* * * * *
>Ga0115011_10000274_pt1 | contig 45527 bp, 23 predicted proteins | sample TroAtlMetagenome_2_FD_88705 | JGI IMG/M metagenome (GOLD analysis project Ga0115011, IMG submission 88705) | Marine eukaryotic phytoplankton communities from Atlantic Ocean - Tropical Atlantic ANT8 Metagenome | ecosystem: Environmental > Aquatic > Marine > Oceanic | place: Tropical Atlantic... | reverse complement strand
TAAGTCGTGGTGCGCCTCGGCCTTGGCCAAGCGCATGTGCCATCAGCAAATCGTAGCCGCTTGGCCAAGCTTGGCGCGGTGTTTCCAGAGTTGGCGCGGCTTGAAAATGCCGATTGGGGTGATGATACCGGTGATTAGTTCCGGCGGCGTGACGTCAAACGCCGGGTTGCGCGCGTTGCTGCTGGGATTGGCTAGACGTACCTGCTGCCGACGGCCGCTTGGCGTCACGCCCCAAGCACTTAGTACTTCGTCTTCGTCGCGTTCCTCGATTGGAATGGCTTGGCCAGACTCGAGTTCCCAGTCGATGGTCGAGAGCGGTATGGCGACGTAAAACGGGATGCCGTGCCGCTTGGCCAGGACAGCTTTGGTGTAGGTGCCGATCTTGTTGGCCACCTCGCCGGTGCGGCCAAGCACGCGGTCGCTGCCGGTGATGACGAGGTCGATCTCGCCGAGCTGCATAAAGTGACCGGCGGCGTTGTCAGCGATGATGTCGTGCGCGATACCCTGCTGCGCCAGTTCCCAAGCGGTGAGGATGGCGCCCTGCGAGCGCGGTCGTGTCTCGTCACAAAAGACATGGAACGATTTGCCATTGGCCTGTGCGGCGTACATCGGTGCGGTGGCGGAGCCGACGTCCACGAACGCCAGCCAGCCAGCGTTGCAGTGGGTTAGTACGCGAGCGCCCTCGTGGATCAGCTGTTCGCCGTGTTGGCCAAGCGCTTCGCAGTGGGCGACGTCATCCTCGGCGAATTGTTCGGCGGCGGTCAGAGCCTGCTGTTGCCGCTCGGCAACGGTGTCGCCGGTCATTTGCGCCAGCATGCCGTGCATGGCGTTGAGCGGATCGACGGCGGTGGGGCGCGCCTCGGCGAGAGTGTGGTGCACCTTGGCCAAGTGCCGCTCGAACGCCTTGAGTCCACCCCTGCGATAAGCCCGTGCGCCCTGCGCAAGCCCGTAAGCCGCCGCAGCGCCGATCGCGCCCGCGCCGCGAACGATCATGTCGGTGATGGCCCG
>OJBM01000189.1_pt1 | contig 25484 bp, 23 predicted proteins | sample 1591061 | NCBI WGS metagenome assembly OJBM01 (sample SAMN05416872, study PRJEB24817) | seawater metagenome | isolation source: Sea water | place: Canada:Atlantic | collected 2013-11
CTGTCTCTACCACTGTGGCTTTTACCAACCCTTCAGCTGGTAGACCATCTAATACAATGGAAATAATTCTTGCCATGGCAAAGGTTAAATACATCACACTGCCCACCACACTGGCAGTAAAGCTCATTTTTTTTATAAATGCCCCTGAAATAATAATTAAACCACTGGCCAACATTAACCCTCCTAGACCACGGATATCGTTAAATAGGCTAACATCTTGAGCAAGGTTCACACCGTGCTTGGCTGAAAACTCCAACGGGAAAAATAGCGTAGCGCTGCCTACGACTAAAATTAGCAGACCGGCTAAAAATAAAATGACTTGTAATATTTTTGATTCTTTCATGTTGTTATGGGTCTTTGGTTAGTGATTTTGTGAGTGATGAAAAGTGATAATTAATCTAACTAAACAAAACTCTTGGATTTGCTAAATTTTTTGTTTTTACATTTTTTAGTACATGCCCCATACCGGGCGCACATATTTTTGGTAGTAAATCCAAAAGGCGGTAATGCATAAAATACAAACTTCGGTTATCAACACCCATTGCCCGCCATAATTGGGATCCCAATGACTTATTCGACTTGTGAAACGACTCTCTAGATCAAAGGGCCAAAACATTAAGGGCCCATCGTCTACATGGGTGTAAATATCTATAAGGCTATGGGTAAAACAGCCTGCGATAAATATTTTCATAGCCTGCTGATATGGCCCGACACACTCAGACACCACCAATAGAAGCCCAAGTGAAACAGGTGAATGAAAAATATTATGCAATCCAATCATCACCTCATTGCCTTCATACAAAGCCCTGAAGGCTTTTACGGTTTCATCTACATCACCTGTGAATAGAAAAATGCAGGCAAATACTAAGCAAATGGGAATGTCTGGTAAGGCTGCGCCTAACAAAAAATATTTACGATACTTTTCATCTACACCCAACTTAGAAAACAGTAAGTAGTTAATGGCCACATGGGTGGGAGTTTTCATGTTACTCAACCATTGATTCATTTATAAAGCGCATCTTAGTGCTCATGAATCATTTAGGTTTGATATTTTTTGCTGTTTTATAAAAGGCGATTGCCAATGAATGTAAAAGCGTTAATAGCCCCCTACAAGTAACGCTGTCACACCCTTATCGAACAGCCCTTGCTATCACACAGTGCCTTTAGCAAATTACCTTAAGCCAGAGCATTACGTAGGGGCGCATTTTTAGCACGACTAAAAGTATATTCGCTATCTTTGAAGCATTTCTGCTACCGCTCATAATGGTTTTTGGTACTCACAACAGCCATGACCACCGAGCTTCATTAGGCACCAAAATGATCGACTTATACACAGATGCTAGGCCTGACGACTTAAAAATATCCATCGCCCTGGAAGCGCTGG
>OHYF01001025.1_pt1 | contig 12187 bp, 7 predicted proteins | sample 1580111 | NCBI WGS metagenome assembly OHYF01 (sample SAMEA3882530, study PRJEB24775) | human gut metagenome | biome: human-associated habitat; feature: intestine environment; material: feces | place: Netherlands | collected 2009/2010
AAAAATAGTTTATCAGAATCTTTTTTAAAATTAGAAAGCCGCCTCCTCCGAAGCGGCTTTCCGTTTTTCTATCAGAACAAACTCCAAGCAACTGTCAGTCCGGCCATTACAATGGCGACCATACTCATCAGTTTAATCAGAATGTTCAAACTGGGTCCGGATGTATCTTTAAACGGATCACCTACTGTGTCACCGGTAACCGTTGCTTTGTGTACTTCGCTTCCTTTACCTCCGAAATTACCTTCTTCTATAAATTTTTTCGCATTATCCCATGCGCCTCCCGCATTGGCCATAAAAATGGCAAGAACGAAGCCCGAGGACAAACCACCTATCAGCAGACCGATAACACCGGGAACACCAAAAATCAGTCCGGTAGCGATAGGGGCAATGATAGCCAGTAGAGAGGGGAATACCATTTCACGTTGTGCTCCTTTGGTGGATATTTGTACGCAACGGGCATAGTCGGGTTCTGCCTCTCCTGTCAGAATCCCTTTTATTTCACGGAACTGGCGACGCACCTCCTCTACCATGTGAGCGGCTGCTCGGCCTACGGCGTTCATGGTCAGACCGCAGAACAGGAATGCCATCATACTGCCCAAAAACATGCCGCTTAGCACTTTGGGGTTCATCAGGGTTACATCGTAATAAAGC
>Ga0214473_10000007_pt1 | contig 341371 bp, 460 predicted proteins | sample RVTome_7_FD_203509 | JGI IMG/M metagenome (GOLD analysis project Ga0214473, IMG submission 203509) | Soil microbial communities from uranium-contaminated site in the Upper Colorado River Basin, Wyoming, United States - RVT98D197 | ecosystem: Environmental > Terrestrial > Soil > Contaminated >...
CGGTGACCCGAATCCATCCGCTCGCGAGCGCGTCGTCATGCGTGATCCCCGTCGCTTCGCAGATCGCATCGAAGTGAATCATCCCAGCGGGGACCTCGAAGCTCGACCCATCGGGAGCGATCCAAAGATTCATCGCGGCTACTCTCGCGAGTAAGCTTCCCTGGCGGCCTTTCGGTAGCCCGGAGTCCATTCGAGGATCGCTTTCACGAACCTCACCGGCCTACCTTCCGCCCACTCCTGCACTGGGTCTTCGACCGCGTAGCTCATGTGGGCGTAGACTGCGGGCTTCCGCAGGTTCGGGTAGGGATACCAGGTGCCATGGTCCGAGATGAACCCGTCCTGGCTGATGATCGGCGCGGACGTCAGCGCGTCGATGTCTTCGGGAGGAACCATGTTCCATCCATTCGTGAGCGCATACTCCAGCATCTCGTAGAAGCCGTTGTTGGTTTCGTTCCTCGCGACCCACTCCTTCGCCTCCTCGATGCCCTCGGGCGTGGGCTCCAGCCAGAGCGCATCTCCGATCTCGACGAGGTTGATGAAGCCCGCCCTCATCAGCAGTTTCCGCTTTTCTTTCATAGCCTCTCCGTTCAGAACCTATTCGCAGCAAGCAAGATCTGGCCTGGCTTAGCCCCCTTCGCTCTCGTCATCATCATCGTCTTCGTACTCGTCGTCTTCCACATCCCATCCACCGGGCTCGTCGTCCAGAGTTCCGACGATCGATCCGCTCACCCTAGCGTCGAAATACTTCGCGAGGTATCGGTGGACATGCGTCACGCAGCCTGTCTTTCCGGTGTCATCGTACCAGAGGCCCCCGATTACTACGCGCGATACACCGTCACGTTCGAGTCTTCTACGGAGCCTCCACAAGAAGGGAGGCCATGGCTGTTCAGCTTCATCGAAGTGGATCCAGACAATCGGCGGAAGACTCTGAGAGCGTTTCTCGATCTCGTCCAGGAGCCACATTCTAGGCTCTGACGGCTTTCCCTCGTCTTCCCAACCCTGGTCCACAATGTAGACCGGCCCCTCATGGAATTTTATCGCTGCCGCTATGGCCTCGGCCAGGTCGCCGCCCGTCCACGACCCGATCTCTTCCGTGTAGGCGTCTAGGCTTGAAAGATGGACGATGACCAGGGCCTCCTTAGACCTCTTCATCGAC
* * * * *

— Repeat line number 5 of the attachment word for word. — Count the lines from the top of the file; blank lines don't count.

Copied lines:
>OHYF01001025.1_pt1 | contig 12187 bp, 7 predicted proteins | sample 1580111 | NCBI WGS metagenome assembly OHYF01 (sample SAMEA3882530, study PRJEB24775) | human gut metagenome | biome: human-associated habitat; feature: intestine environment; material: feces | place: Netherlands | collected 2009/2010